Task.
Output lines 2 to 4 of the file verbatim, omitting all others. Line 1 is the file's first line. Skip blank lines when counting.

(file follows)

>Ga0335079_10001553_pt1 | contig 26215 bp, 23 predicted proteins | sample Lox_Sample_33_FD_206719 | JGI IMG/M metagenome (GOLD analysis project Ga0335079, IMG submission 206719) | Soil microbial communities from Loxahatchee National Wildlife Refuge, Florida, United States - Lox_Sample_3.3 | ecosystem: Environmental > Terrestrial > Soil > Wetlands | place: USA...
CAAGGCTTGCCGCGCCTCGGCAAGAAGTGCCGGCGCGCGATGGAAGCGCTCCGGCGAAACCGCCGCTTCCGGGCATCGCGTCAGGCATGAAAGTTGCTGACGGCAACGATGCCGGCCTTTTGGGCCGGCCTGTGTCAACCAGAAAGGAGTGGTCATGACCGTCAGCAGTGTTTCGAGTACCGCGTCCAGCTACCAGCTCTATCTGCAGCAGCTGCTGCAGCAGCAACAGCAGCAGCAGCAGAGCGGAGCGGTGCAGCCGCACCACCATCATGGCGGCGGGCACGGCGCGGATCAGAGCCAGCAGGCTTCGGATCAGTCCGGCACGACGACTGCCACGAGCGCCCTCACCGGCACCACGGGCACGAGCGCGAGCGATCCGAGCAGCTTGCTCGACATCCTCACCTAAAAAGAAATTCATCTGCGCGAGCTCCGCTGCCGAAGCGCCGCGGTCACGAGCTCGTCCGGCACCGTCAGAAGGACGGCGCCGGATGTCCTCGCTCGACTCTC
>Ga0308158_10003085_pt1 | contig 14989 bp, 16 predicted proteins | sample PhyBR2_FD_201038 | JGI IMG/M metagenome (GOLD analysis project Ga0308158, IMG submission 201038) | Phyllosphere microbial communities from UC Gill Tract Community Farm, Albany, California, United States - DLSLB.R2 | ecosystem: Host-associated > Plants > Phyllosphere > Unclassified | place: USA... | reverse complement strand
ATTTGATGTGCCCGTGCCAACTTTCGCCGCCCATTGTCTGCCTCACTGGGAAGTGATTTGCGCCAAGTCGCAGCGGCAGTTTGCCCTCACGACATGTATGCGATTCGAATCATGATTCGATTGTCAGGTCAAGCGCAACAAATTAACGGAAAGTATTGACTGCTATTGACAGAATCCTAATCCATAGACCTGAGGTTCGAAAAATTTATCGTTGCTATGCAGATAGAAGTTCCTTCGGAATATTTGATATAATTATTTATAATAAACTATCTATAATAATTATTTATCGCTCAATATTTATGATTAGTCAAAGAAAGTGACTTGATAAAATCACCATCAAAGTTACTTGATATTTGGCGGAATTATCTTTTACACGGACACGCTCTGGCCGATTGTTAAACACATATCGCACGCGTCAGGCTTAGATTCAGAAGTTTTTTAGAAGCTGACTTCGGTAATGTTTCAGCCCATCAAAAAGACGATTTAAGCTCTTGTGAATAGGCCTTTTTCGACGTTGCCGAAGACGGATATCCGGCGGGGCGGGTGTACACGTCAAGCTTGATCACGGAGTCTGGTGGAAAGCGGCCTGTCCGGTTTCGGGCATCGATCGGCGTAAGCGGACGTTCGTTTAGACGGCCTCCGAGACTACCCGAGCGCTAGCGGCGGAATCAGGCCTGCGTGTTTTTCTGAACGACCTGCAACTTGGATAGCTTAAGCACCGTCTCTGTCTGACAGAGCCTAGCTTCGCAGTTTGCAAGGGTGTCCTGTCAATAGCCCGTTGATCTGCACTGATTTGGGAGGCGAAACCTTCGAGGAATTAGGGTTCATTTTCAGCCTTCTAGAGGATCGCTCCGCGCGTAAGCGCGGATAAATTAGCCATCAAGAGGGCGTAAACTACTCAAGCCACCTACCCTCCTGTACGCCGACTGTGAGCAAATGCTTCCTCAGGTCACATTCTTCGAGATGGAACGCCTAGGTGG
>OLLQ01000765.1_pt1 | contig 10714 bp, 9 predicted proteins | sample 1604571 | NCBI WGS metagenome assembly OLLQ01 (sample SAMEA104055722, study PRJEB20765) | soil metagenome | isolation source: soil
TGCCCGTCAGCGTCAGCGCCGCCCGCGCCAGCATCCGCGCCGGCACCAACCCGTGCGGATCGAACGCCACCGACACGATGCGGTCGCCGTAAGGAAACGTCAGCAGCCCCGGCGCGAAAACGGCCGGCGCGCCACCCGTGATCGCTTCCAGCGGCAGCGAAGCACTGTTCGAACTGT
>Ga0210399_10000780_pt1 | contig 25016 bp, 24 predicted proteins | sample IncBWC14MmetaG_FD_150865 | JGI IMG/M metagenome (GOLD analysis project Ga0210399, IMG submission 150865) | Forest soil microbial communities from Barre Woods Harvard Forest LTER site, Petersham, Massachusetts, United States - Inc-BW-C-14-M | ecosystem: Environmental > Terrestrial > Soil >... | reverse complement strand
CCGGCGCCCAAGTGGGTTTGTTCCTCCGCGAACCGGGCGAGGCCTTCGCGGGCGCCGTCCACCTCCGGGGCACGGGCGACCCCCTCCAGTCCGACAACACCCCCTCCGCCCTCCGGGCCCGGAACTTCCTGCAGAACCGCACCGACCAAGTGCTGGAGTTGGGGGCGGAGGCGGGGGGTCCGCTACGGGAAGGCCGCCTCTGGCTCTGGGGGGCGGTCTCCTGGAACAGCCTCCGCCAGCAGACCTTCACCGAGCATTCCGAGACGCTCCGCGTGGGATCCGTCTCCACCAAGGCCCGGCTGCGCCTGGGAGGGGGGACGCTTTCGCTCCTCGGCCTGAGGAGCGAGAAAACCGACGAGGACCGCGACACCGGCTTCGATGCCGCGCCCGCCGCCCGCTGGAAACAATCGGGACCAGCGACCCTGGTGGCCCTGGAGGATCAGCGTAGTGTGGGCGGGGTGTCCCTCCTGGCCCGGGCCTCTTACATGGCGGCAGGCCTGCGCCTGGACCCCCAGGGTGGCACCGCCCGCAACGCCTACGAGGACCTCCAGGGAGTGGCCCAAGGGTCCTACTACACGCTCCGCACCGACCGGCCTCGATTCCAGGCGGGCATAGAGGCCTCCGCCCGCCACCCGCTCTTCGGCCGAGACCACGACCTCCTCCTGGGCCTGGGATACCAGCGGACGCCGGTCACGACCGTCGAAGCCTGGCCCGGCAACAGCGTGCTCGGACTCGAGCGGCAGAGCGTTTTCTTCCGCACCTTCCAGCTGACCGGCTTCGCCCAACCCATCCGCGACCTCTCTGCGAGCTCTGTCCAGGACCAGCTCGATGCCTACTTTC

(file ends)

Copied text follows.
CAAGGCTTGCCGCGCCTCGGCAAGAAGTGCCGGCGCGCGATGGAAGCGCTCCGGCGAAACCGCCGCTTCCGGGCATCGCGTCAGGCATGAAAGTTGCTGACGGCAACGATGCCGGCCTTTTGGGCCGGCCTGTGTCAACCAGAAAGGAGTGGTCATGACCGTCAGCAGTGTTTCGAGTACCGCGTCCAGCTACCAGCTCTATCTGCAGCAGCTGCTGCAGCAGCAACAGCAGCAGCAGCAGAGCGGAGCGGTGCAGCCGCACCACCATCATGGCGGCGGGCACGGCGCGGATCAGAGCCAGCAGGCTTCGGATCAGTCCGGCACGACGACTGCCACGAGCGCCCTCACCGGCACCACGGGCACGAGCGCGAGCGATCCGAGCAGCTTGCTCGACATCCTCACCTAAAAAGAAATTCATCTGCGCGAGCTCCGCTGCCGAAGCGCCGCGGTCACGAGCTCGTCCGGCACCGTCAGAAGGACGGCGCCGGATGTCCTCGCTCGACTCTC
>Ga0308158_10003085_pt1 | contig 14989 bp, 16 predicted proteins | sample PhyBR2_FD_201038 | JGI IMG/M metagenome (GOLD analysis project Ga0308158, IMG submission 201038) | Phyllosphere microbial communities from UC Gill Tract Community Farm, Albany, California, United States - DLSLB.R2 | ecosystem: Host-associated > Plants > Phyllosphere > Unclassified | place: USA... | reverse complement strand
ATTTGATGTGCCCGTGCCAACTTTCGCCGCCCATTGTCTGCCTCACTGGGAAGTGATTTGCGCCAAGTCGCAGCGGCAGTTTGCCCTCACGACATGTATGCGATTCGAATCATGATTCGATTGTCAGGTCAAGCGCAACAAATTAACGGAAAGTATTGACTGCTATTGACAGAATCCTAATCCATAGACCTGAGGTTCGAAAAATTTATCGTTGCTATGCAGATAGAAGTTCCTTCGGAATATTTGATATAATTATTTATAATAAACTATCTATAATAATTATTTATCGCTCAATATTTATGATTAGTCAAAGAAAGTGACTTGATAAAATCACCATCAAAGTTACTTGATATTTGGCGGAATTATCTTTTACACGGACACGCTCTGGCCGATTGTTAAACACATATCGCACGCGTCAGGCTTAGATTCAGAAGTTTTTTAGAAGCTGACTTCGGTAATGTTTCAGCCCATCAAAAAGACGATTTAAGCTCTTGTGAATAGGCCTTTTTCGACGTTGCCGAAGACGGATATCCGGCGGGGCGGGTGTACACGTCAAGCTTGATCACGGAGTCTGGTGGAAAGCGGCCTGTCCGGTTTCGGGCATCGATCGGCGTAAGCGGACGTTCGTTTAGACGGCCTCCGAGACTACCCGAGCGCTAGCGGCGGAATCAGGCCTGCGTGTTTTTCTGAACGACCTGCAACTTGGATAGCTTAAGCACCGTCTCTGTCTGACAGAGCCTAGCTTCGCAGTTTGCAAGGGTGTCCTGTCAATAGCCCGTTGATCTGCACTGATTTGGGAGGCGAAACCTTCGAGGAATTAGGGTTCATTTTCAGCCTTCTAGAGGATCGCTCCGCGCGTAAGCGCGGATAAATTAGCCATCAAGAGGGCGTAAACTACTCAAGCCACCTACCCTCCTGTACGCCGACTGTGAGCAAATGCTTCCTCAGGTCACATTCTTCGAGATGGAACGCCTAGGTGG